To overcome the problems of high oil absorption in instant noodles, the effects were evaluated of drying processes using microwaves, infrared, and hot‐air on the quality of protein‐enriched instant noodle (PEIN) compared to deep frying. The drying time from using frying, microwaves, infrared, and hot‐air were 1, 4, 20, 50, and 80 min, respectively. Although microwave‐dried PEIN had the highest gelatinization enthalpy (0.55 J/g), it could rehydrate in 3 min in 90 °C hot water to the same degree as fried PEIN due to its greater internal porosity from the high drying rates. The microwave‐dried PEIN reduced microorganism levels below the allowable limits and received an acceptable sensory score. Accordingly, microwave drying has advantages in terms of quick dehydration and rehydration over infrared and hot‐air drying. Moreover, it had a greater fat content reduction compared to deep frying and promotes the provision of a healthy and convenient product for consumers.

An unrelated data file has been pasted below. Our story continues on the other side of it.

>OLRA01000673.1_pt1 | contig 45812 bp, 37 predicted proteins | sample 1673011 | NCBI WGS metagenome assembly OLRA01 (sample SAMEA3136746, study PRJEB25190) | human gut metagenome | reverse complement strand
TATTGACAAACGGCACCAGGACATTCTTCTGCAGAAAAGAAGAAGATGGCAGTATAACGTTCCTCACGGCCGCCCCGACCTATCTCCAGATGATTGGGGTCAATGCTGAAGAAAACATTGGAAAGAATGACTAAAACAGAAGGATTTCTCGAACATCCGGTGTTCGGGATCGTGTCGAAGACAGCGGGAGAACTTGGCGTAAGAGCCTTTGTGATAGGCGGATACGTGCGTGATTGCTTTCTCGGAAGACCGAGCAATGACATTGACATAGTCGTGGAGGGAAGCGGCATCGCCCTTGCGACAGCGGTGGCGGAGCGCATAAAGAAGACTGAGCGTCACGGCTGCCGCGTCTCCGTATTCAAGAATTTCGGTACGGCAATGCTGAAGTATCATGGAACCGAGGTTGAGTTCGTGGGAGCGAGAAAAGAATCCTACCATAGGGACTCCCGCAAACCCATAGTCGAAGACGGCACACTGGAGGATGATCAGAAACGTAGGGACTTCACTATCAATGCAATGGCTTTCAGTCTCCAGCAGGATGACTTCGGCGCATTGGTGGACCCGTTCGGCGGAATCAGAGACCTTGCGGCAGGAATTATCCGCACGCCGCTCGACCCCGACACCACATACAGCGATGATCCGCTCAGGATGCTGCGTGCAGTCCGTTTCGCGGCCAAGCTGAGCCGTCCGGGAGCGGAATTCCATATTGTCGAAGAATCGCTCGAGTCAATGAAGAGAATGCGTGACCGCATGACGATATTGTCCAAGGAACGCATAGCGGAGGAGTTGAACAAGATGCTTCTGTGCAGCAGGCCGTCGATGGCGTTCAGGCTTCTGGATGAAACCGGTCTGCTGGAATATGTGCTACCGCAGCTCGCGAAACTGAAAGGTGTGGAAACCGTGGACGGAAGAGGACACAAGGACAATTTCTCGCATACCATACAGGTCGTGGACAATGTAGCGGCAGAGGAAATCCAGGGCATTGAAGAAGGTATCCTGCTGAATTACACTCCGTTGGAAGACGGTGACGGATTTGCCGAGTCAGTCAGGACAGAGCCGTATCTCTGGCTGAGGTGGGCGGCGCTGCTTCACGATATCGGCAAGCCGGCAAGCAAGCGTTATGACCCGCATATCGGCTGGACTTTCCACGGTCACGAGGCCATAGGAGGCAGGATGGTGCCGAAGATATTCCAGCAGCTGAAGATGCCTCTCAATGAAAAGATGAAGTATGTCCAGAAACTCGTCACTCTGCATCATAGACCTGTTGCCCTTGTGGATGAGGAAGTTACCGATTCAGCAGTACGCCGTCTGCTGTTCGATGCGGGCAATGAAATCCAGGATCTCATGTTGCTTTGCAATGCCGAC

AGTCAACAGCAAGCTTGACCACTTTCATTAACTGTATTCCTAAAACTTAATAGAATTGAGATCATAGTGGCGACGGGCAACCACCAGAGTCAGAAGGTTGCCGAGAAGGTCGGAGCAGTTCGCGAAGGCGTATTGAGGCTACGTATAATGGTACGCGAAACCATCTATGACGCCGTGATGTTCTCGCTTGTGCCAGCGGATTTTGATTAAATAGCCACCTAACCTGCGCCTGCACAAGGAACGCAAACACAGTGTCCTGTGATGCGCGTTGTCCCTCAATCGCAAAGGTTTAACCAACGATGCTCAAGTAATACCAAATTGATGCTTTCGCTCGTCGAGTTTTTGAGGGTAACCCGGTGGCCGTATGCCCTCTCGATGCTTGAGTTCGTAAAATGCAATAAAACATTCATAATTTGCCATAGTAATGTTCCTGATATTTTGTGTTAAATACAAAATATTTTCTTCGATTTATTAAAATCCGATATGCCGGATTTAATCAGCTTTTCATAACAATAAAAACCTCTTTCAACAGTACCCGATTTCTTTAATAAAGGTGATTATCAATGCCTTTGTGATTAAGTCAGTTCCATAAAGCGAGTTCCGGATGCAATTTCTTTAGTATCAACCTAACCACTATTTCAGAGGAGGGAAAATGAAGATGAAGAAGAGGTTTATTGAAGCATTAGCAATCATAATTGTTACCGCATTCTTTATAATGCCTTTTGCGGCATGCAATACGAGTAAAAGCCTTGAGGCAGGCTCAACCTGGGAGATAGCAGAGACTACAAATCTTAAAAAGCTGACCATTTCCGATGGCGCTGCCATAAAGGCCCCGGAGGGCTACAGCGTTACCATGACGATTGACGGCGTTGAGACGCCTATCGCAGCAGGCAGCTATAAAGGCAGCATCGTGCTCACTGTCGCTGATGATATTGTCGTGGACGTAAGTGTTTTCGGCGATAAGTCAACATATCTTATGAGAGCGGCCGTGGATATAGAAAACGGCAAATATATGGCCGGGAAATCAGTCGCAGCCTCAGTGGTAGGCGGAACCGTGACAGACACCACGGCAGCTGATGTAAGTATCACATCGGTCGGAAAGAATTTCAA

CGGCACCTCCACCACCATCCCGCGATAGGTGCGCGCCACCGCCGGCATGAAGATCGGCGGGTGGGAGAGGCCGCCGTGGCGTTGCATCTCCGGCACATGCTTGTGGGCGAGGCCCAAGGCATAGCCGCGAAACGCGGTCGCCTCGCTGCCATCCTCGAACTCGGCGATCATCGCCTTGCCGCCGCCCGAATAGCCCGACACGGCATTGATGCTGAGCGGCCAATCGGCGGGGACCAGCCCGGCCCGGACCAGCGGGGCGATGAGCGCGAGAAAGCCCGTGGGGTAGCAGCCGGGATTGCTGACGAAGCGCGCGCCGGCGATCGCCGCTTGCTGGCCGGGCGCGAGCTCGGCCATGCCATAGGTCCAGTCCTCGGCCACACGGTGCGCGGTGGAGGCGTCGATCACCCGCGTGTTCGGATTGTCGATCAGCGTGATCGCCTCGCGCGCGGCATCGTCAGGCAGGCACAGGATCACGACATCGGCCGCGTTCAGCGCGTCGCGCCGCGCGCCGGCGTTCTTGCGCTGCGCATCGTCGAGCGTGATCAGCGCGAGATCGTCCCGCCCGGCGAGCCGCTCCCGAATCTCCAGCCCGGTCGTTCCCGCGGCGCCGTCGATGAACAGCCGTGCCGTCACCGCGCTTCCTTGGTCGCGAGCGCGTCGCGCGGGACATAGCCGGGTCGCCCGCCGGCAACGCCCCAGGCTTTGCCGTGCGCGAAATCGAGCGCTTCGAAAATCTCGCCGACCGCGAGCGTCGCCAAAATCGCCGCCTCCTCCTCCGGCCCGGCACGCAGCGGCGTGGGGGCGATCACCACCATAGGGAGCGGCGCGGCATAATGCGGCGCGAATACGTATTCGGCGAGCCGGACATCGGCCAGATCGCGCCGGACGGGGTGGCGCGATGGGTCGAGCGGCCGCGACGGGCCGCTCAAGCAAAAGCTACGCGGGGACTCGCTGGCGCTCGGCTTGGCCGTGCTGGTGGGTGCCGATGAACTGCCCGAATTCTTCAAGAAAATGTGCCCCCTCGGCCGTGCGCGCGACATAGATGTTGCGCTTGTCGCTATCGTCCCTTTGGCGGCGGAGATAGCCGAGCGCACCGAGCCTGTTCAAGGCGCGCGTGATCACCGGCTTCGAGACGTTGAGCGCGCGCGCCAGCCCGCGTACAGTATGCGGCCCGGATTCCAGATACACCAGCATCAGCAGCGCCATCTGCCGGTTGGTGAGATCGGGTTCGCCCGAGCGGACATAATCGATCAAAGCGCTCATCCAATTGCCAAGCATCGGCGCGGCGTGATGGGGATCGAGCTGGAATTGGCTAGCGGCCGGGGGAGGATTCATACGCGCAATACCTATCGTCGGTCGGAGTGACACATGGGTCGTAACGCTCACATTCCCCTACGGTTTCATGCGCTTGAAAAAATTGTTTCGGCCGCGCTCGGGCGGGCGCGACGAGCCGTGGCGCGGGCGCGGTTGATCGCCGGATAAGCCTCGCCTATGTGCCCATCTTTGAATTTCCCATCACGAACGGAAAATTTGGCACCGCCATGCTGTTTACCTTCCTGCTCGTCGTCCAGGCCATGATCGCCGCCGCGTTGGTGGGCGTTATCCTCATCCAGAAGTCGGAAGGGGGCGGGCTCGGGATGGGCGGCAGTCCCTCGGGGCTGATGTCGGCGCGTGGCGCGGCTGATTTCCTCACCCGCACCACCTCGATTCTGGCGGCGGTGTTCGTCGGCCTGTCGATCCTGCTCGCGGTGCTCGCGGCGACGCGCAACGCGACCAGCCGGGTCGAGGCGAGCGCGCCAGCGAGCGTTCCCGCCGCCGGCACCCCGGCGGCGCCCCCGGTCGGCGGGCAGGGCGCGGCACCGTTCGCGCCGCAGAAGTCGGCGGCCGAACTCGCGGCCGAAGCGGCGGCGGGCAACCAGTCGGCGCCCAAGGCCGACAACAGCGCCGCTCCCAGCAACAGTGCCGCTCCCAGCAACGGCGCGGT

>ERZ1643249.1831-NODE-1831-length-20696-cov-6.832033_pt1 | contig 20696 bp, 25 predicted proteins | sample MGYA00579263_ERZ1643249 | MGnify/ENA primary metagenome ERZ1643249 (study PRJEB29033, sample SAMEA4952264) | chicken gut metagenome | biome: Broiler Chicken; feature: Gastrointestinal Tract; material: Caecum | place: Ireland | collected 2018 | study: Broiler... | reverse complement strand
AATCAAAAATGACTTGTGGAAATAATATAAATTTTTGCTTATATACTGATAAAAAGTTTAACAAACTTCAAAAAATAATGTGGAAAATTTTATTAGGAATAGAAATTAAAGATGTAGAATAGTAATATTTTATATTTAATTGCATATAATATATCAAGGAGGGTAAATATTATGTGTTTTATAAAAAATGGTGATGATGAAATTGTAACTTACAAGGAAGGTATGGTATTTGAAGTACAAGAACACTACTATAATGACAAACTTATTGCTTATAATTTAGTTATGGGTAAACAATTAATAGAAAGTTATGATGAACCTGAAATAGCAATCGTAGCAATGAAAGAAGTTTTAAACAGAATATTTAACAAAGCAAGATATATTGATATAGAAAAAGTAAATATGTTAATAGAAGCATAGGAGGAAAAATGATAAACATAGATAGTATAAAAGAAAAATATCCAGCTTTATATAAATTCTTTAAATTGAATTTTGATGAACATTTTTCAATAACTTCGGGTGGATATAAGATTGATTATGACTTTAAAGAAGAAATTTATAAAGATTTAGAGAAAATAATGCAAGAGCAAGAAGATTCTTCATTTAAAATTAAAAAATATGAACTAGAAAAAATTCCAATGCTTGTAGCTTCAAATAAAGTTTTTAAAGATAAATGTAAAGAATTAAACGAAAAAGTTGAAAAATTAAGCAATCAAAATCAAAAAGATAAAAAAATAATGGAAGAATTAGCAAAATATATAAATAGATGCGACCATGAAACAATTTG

The rising concern regarding the high residual oil content in deep‐fried products has rapidly increased the demand for low fat, nonfried instant noodles. However, the long operation time and poor rehydration characteristics of these in‐demand products made using hot‐air drying are disadvantages. Thus, infrared drying and microwave drying were employed to dehydrate protein‐enriched instant noodles (PEIN), which were supplemented with chicken meat, egg yolk, and seaweed, and the PEIN quality was compared with that from the deep frying and hot‐air drying processes. The results demonstrated quick dehydration and rehydration, 80% fat content reduction, microbial safety, and sensory acceptability of microwave‐dried PEIN. Our research work presented the benefits of microwave drying in instant noodle manufacture, not only regarding a shorter drying time, but also with diminished oil and raw material costs, and the provision of a healthy, convenient product for consumers.